Connecticut has been taking a beating lately in the court of public opinion.

Last year, a Gallup poll found that nearly half of all Nutmeggers want to move out of the state, and indeed, Connecticut’s population decreased by approximately 26,000 between July 2013 and July 2014, according to U.S. Census Bureau estimates.

Connecticut Forum President Richard Sugarman explained how a spirited discussion erupted at a recent event when one participant expressed her desire to move.

“Heads started nodding, people sat up in their chairs and many others jumped into the conversation, adding their comments about what’s wrong with Hartford and what’s wrong with Connecticut,” said Sugarman. “I asked the group, ‘How many of you have planned to leave or considered leaving Connecticut?’ I assumed that only a fraction of the group would say yes, but I was wrong. Nearly everyone raised a hand.”

As a teacher, however, I don’t mind Connecticut. The state is certainly not without its educational problems, but it could be worse — we could be New York.

The Empire State just passed a law that relies profoundly — ridiculously — on standardized tests to evaluate teacher performance.

“Teachers will receive two component scores [each worth 50 percent] — one based on ‘student performance’ and a second based on observations,” explained Carol Burris, a New York school principal. “State standardized tests must be used for the first score, if such tests are part of the course or grade level taught by the teacher. Schools may add a test, but it must be created by the New York State Education Department (NYSED), or be on a NYSED approved list.”

Burris added that the governor and legislature “also put into law what can’t be included in the evaluation. Lesson plans and student or parent feedback surveys are forbidden. There is no place in this evaluation to include the quality of the relationship that a teacher has with her students or the families she serves. Two teaching snapshots and student ‘performance’ are all that counts.”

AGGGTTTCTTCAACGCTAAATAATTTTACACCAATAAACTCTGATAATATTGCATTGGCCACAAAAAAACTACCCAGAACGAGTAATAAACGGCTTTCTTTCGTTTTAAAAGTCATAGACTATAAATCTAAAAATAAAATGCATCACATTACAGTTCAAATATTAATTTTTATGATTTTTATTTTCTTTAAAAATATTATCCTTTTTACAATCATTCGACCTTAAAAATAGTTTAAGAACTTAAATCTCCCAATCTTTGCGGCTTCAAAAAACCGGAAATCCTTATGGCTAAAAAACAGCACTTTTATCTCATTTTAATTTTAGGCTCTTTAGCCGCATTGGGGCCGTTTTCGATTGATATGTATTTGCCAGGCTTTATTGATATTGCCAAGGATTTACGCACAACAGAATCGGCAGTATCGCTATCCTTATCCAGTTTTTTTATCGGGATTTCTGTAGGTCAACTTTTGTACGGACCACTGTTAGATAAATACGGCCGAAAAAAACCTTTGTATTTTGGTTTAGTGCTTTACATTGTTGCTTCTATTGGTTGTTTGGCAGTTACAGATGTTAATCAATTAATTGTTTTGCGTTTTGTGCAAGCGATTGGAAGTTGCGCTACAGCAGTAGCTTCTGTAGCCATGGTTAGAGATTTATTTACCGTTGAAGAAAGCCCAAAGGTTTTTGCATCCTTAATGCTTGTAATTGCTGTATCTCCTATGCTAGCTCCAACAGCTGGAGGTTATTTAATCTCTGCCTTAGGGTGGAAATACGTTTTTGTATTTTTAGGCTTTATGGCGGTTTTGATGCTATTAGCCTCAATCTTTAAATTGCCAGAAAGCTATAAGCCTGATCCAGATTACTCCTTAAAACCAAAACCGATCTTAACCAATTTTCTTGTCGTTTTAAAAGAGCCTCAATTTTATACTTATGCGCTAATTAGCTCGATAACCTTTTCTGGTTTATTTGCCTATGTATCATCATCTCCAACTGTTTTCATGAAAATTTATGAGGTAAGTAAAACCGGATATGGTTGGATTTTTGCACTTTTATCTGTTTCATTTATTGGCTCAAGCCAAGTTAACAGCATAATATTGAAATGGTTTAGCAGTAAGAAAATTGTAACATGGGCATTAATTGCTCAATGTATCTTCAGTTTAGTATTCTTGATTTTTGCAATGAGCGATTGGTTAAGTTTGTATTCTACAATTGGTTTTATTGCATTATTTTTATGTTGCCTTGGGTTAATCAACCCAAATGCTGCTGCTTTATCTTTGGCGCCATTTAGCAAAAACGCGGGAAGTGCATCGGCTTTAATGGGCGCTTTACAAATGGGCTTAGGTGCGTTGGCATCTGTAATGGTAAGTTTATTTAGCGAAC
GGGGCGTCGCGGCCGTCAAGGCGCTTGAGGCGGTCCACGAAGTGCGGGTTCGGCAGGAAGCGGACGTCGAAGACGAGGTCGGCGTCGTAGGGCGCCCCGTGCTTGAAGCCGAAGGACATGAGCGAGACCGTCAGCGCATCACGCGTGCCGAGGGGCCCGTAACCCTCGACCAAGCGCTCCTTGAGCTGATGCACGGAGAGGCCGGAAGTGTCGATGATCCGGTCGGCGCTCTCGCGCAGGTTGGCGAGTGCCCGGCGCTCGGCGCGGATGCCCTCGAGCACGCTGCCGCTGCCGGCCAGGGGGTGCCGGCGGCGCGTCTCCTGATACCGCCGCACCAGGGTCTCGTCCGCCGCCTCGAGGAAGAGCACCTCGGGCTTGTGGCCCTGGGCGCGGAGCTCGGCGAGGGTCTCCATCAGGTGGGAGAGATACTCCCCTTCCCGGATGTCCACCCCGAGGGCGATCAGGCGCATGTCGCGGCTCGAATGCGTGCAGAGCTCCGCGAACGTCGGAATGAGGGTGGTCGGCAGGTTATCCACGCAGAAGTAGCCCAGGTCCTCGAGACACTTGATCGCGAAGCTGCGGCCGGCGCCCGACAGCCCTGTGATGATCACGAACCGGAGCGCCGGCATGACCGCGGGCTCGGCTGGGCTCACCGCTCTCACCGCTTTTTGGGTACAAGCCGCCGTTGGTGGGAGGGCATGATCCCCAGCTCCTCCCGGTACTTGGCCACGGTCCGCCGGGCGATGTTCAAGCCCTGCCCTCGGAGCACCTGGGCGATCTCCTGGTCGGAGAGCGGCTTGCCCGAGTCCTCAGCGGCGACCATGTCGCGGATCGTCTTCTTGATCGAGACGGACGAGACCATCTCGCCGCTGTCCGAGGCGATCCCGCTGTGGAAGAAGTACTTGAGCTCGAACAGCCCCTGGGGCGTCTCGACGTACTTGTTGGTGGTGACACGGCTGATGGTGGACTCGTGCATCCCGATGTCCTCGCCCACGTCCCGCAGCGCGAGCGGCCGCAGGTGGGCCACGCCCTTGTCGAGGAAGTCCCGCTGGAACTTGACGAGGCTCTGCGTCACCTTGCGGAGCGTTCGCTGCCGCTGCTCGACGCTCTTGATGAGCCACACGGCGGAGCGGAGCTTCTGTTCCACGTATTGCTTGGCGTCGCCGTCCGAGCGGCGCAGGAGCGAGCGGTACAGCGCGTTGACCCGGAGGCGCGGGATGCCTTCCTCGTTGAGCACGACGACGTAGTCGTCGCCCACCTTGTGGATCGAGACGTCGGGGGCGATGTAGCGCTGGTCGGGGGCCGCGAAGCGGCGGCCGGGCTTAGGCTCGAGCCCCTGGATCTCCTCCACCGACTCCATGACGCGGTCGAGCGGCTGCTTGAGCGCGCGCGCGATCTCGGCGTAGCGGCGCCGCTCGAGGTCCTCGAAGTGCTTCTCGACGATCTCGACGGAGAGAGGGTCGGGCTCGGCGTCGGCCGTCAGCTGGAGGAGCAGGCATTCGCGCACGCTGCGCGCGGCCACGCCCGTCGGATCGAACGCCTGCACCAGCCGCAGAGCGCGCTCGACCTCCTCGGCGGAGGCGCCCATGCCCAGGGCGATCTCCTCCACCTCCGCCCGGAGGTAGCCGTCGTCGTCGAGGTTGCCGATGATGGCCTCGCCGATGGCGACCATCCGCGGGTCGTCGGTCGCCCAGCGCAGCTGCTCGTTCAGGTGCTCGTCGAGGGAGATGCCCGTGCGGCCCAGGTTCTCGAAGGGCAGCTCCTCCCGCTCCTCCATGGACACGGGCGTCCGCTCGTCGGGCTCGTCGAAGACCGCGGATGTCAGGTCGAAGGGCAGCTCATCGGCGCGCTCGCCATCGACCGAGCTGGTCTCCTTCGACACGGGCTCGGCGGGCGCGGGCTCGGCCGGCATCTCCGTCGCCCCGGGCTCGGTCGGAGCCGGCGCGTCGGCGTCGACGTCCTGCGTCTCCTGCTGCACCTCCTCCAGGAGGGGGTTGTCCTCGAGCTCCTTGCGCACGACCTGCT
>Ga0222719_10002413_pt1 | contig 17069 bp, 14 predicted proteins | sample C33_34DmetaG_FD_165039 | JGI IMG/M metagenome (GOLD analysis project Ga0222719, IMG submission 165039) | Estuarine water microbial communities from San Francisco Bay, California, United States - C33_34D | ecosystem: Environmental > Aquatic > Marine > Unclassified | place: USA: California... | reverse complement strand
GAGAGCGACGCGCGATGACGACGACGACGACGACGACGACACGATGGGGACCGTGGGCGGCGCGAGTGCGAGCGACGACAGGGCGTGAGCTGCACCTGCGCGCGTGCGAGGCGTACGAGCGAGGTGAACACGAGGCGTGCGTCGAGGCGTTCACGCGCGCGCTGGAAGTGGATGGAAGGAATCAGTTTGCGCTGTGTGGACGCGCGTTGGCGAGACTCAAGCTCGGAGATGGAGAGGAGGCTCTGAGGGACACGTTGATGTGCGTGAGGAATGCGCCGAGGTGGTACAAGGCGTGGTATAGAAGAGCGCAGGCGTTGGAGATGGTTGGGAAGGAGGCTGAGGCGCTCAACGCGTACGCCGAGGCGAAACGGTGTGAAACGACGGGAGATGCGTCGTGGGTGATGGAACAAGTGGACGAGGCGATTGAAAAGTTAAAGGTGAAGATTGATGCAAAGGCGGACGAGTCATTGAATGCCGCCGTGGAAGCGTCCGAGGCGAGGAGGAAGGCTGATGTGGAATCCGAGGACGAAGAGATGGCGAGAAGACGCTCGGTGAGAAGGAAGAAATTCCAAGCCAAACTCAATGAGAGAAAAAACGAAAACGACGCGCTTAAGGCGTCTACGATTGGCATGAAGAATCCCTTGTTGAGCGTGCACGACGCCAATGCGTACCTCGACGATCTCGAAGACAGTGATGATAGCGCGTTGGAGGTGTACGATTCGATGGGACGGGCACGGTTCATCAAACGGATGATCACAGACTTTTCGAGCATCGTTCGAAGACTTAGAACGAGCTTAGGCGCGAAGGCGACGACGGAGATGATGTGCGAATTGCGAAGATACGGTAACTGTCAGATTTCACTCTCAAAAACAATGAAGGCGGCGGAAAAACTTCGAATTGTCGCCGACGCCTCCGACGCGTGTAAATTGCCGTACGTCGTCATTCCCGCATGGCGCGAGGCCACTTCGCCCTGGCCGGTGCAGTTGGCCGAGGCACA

Apparently, New York legislators truly appreciate their teachers, as demonstrated by this statement from Carmen E. Arroyo of the 84th District:

“Those teachers that are responsible and are doing their job, those teachers that sacrifice their families and themselves for the children they serve are going to be protected. Those that are not good, better get a job at McDonald’s.”

Makes Connecticut look like an educational Shangri-La.

While 45 percent of a Connecticut teacher’s evaluation is tied to data-based “student growth and development,” there is flexibility in defining that metric. I admit I have serious misgivings about data, but at least our state’s leaders have shown some common sense and a willingness to reassess misdirected initiatives.

Last year, for example, the state’s Performance Evaluation Advisory Committee allowed school districts to delay the implementation of the teacher evaluation program since it coincided with the rollout of the Common Core State Standards.

Even more fundamental were the ideas that 12 south-central Connecticut superintendents outlined last month in a CT Mirror op-ed.

As the state seeks another waiver from the sanctions of the No Child Left Behind law, these superintendents urged Connecticut officials to “identify a clear and compelling vision for education in our state.”

Specifically, they endorsed education reform that re-thinks the role of standardized testing, encourages innovation, and moves away from simply “ranking/sorting/sanctioning” teachers.

Most notably, they suggested that the use of standardized testing to evaluate teachers be reduced or eliminated.

“[Standardized tests] do not measure our highest aspirations for our students,” wrote the superintendents. “They do not measure the quality of a school or the performance of an individual teacher, and are corrupted when misused for these purposes. They can disrupt authentic learning for long periods of time. Yet, some districts have oriented their practice and curriculum around these tests.”

Strong words. Surely, such words were not spoken when New York lawmakers drafted their teacher evaluation system.

Connecticut still might not win any popularity contests, but citizens should consider themselves fortunate that we do have educational leaders with foresight and common sense. Here’s hoping that those qualities ultimately find their way into Connecticut’s schools.

Barth Keck is an English teacher and assistant football coach who also teaches courses in journalism and media literacy at Haddam-Killingworth High School.

DISCLAIMER: The views, opinions, positions, or strategies expressed by the author are theirs alone, and do not necessarily reflect the views, opinions, or positions of

Barth Keck is in his 32nd year as an English teacher and 18th year as an assistant football coach at Haddam-Killingworth High School where he teaches courses in journalism, media literacy, and AP English Language & Composition. Follow Barth on Twitter @keckb33 or email him here.

The views, opinions, positions, or strategies expressed by the author are theirs alone, and do not necessarily reflect the views, opinions, or positions of or any of the author's other employers.